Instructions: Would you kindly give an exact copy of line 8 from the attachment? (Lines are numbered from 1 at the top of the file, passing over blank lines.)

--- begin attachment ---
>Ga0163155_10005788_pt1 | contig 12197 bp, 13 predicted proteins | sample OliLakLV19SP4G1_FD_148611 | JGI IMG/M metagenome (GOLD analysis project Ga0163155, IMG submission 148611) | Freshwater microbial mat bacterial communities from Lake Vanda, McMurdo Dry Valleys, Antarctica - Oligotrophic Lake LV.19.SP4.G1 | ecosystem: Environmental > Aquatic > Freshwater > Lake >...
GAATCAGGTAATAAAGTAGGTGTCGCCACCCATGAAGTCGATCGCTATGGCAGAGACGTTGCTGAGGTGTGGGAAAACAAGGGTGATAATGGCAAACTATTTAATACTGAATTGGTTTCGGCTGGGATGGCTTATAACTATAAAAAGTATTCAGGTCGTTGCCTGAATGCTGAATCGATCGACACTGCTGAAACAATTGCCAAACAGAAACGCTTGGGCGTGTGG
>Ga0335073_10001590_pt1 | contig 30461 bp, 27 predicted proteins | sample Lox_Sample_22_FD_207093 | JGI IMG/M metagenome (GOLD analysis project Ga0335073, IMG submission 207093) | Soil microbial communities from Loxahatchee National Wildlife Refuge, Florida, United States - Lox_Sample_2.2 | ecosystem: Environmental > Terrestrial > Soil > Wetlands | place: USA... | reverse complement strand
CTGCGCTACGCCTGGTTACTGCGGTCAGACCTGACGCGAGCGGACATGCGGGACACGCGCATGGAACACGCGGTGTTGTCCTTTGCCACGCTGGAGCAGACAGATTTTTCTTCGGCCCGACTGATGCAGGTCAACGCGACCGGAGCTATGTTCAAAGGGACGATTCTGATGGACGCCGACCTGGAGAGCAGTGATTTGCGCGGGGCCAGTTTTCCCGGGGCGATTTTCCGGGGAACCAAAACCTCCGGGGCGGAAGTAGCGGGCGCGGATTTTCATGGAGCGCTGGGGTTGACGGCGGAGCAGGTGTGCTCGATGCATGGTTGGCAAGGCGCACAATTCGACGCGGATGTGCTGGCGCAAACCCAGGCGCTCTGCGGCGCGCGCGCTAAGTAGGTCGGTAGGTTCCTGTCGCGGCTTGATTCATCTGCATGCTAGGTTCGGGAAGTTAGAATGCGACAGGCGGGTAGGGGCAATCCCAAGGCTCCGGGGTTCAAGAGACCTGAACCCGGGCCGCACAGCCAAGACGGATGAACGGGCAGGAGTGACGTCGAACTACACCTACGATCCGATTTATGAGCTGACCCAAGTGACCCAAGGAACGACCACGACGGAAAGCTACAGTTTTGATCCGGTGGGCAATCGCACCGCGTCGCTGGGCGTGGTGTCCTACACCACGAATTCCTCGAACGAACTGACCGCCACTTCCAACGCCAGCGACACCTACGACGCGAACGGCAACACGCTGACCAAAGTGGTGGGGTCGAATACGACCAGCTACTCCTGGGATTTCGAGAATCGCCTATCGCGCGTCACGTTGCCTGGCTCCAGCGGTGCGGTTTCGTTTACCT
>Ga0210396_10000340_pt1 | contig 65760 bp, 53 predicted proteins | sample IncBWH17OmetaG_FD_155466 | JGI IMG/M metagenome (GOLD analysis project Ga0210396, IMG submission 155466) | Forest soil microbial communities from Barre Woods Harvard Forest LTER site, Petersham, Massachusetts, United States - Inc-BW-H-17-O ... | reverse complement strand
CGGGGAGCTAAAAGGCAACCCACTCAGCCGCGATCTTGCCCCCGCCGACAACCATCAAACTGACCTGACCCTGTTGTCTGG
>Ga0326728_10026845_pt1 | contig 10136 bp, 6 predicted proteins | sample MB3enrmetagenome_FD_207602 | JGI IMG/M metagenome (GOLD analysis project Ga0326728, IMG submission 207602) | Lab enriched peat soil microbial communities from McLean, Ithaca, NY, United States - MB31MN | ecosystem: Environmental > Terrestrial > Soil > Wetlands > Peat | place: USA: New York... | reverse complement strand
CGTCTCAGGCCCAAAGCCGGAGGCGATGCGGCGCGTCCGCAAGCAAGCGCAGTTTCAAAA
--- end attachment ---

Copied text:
CGTCTCAGGCCCAAAGCCGGAGGCGATGCGGCGCGTCCGCAAGCAAGCGCAGTTTCAAAA